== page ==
We had recently reported the letter grade ratings provided by the independent global rating agency Weiss and the disappointed it created among investors. Furthermore, we had also informed the issues related to Tether (a token pegged to US dollar on a 1:1 ration) and Bitfinex exchange. Weiss Ratings has issued an alert report on Tether, while directing to the twitter handle of Bitfinex’ed, a critic of Tether and Bitfinex exchange. We would like to remind that we had indeed reported about Bitfinex’ed in a detailed manner (twitter restored the account after a temporary suspension) a few days before.
Weiss Ratings begin the report by explaining the importance of Tether. As there are exchanges like Binance or OKex, which accepts only crypto currencies and not US dollars, investors buy Tether and then invest in the crypto currencies trade in such exchanges, circumventing the US laws. Due to this, Tether is the third-largest crypto currency in terms of trading volume, behind Bitcoin and Ethereum.
Weiss considers that the big issue with Tether is
“There’s never been an audit, and the folks behind Tether has been quite shady when asked. They have continuously claimed their tokens are backed 100% by actual dollars, yet they have failed to present any evidence to support this claim.”
Weiss also states that there is a consensus among crypto currency investors that Tether is running a fractional reserve system. Weiss further states “In other words, most observers claim they DO NOT have the dollars to back up all those Tether coins.”
The rating agency has also pointed people who are not aware of the developments to look at the twitter handle of whistleblower Bitfinex’ed about whom we had reported in detail a few days back.
Weiss has raised a red flag on Tether due to the following facts:
Fact #1. Tether is the only “cryptocurrency” with trading volume that regularly exceeds that of its market cap.
Fact #2. This means the entire Tether supply changes hands regularly, sometimes more than once a day. In economics, we call this the “velocity of money.”
Fact #3. This is important to know because it tells us that Tether is used for trading A LOT. It’s one of the main sources of liquidity in the cryptomarkets.
Fact #4. Liquidity is the lifeblood of a market. It’s what makes prices stable and seamless trading possible.
Fact #5. The consequences of hanky-panky could be far-reaching. What happens if Tether does turn out to be fraudulent? Or what happens in a major government determines that crypto currencies like Tether are being used by exchanges to avoid regulations? What if this large source of liquidity suddenly evaporates?
Weiss also warns investors this isn’t FUD.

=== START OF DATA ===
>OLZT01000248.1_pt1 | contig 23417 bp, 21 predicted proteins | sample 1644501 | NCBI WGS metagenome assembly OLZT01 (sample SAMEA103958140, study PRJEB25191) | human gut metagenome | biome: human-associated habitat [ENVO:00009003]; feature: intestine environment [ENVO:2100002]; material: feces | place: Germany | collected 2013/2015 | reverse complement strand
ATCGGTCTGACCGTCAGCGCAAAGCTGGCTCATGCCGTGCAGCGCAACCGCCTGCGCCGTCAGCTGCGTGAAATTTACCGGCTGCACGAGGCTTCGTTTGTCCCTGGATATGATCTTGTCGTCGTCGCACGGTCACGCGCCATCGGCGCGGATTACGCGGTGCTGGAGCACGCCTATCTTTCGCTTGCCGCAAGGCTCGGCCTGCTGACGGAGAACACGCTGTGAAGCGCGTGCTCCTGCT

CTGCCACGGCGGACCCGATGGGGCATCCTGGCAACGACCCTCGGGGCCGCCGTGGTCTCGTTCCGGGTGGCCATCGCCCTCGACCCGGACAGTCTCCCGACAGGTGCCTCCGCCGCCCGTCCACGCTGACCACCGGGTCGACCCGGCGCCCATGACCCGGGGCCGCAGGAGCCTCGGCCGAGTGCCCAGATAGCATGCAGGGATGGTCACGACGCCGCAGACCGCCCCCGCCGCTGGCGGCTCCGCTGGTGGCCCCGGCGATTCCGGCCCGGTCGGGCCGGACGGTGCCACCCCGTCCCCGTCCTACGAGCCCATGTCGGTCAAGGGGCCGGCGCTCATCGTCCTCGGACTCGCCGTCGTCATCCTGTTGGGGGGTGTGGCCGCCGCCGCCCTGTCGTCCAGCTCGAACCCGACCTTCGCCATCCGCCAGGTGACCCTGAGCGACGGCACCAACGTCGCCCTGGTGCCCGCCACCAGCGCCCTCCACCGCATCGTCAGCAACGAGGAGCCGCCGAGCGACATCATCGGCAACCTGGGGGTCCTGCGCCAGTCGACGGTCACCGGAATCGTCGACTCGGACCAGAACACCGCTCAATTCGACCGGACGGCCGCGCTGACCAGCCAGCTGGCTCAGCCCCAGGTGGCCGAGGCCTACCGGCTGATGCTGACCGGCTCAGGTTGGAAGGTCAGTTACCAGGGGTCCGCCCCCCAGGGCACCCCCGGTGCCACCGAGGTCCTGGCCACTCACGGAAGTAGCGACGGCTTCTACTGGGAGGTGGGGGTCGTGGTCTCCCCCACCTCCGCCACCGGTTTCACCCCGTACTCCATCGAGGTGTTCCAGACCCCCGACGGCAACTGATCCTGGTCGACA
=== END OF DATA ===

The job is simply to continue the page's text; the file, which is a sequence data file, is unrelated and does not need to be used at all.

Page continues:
Will Tether become a target of US regulators?
A detailed article was published in this regard by Nicholas Weaver, a computer security researcher at the International Computer Science Institute in Berkeley. The blog calls for a detailed investigation on those behind Tether for possible violations of Patriot Act provisions on money laundering and other financial fraud laws.
Weaver has underlined the fact that the volume of Tethers has rocketed from $300 million in September to about $2.2 billion as of Feb. 1. Further, the blog points out that the growth was created almost entirely in increments of $100 million, which were transferred to the Bitfinex exchange to purchase other crypto currencies.
“Accordingly, Tether has become the reserve currency of sorts for unbanked exchanges. Numerous cryptocurrency exchanges hold Tethers since they can’t access other banking resources. Without Tether, huge swaths of the speculative environment would be undermined: Speculators would be unable to move from unstable assets to stable, valued ones. If forced to shift only between different unstable assets, some exchanges might cease to exist.”
“Tether appears likely to be a scheme that facilitates money laundering or to be a “wildcat bank,” one that prints banknotes that aren’t actually backed. In both cases the U.S. government can, and should, intervene.”
Weaver has mentioned how Liberty Reserve – once a popular digital currency – was taken out of business by the US regulators three years before the arrival of Bitcoin.
“While Liberty Reserve used a private ledger to track balances, Tether uses a public pseudonymous ledger. This sort of ledger means that intermediary holders are not known to Tether, only to those who redeem Tethers. If anything, such willful ignorance suggests more, not less, criminal culpability.”
Weiss has also suggested the following precautionary measures:
• Do NOT keep your crypto on the exchanges, especially those that use Tether.
• No matter which cryptos you buy and no matter where you trade, do not use USDT-based pairs.
• Always bear in mind that these kinds of dislocations occurred before and will occur again.
Weiss, however, believes that it will not affect the crypto currency market in the long run. It has also advised to use the dips to invest in valuable crypto currencies.